Communities already living in fear suffer discrimination. Activists and politicians complain that whilst the number of seats in national and provincial assemblies has increased, reserved minority seats have not. Catholic bishops note that the current electoral system does not represent their communities. One lawmaker complains that her fellow parliamentarians are indifferent to the issue.
Lahore (AsiaNews) – Pakistan’s religious minorities are increasingly underrepresented in the country’s legislative bodies. Even though the total number of seats has increased, the number of reserved minority seats has remained the same since 1985.
Christian and Muslim activists and parliamentarians raised the issue yesterday in Lahore at a seminar on ‘Shrinking political space for minorities’.
Speakers shared their views on the role of media, civil society, education and political system in protecting the rights of religious minorities who make up less than four per cent of the country's 220 million residents.
“With the increase in population, the Pakistan government increased the seats of national and provincial assemblies in 2002 but no efforts have been made to increase minority parliamentarians. Even reserved seats for women in legislative bodies went up,” said Sarwar Bari, a Muslim and National Coordinator at the Pattan Development Organisation. “This is discrimination and an injustice against communities already living in fear,” he explained.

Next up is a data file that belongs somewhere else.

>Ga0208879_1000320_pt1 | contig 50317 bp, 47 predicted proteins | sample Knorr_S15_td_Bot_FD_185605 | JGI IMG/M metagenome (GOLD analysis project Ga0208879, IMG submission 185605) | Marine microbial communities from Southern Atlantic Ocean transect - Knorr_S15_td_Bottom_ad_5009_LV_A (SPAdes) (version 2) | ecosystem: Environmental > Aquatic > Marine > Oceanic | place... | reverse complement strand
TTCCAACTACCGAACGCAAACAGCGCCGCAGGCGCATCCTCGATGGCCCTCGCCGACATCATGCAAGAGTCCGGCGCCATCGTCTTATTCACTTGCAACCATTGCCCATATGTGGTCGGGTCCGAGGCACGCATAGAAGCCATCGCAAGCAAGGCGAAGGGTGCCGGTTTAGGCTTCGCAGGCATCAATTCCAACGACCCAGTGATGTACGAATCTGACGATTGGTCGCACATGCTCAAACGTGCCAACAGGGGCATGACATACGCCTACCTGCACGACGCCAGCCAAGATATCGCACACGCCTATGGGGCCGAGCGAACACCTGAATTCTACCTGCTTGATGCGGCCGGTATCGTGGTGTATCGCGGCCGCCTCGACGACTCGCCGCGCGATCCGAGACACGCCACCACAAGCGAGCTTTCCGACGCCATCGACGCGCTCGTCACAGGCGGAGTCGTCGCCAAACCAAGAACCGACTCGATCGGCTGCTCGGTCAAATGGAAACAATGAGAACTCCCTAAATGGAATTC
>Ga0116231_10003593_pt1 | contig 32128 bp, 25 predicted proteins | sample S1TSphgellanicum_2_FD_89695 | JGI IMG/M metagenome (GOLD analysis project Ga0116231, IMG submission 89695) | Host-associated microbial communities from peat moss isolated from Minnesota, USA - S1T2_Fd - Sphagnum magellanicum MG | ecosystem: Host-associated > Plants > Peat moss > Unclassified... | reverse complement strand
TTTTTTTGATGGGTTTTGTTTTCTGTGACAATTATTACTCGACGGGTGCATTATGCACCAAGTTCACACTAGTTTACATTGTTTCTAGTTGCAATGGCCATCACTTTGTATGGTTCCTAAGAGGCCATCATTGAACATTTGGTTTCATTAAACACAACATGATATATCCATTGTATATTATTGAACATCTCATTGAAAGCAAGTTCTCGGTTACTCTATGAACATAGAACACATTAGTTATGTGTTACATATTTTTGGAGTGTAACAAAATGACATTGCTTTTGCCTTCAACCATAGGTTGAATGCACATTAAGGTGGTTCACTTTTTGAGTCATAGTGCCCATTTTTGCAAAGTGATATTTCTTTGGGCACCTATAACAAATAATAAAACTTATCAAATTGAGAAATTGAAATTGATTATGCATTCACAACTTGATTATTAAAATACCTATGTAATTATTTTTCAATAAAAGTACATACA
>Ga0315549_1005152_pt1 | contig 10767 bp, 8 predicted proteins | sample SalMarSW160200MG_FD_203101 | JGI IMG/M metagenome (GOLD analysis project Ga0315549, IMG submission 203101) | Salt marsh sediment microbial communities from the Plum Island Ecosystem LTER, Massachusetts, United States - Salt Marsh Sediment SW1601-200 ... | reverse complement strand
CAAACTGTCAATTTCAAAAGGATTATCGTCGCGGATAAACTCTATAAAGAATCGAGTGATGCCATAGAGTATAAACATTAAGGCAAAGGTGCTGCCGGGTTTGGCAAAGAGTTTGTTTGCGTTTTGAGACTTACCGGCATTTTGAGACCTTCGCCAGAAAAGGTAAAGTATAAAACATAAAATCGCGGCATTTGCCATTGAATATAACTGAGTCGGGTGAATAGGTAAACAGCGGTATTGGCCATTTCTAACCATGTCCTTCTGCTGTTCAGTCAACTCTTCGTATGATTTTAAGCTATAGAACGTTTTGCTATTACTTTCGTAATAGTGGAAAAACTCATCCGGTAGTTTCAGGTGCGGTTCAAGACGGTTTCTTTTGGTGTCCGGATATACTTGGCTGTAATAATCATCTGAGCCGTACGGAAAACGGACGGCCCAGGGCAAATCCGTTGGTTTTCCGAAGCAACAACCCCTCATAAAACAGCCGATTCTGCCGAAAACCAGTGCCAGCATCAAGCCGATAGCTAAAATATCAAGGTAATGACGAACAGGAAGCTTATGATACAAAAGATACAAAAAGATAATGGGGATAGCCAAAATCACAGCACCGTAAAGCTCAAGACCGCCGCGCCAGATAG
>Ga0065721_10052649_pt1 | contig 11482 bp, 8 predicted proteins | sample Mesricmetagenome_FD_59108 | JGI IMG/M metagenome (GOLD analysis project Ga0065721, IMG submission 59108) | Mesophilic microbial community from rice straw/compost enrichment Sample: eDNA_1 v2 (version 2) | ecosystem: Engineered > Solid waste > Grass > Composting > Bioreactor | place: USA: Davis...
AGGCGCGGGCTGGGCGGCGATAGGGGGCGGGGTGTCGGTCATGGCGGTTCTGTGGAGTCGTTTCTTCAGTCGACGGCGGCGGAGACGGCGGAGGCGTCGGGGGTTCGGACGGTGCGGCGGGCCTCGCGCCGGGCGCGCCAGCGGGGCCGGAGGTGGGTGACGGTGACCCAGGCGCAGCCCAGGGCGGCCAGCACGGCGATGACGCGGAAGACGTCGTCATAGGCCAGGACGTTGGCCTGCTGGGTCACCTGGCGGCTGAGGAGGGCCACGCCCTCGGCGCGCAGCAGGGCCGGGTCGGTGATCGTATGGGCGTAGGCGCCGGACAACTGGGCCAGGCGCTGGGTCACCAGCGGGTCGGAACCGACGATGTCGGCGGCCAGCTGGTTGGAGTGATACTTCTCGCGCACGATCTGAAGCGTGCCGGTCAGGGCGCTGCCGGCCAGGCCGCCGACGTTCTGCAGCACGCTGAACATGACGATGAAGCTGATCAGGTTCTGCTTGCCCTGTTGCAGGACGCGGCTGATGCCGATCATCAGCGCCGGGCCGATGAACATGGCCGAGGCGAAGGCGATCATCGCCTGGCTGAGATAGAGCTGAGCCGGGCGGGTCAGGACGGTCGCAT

For the Catholic Church, minority representation is a source of great concern. In 1985, ten seats out of 237were reserved for non-Muslims in the National Assembly. This remained unchanged in 2002 when dictator Pervez Musharraf increased the number to 342.
"Unfortunately, their representation has diminished in all four provincial assemblies," Bari added.
Since the 2002 expansion, the number of non-Muslim lawmakers has remained the same. It was 8 seats out of 248 in Punjab, 9 out of 109 in Sindh, 3 out of 43 in Balochistan, and 3 out of 83 in Khyber Pakhtunkhwa. Now Punjab has 371 seats; Sindh, 168; Balochistan, 65; and Khyber Pakhtunkhwa, 124.
In a statement released this month, Pakistan’s Catholic bishops criticised the existing joint electoral system, in which Muslim political parties select minority parliamentarians via a proportional system.
For the bishops, the current electoral system "does not represent the community, and so we urge the government to create a just and fair system".
Shunila Ruth, a member of the Punjab provincial assembly, said that representing minorities in parliament is a difficult challenge.
"The problems of minorities are raised only by non-Muslim parliamentarians, and we get almost no support, not only from the majority, but also from minority representatives. There is no coordination between us," Ruth said. "The same indifference is displayed by MPAs of our own party," she added.
“We are not allotted any constituency, and a provincial MPA caters to the whole province,” she explained. “Electoral or parliamentary rules do not even mention minority MPAs.”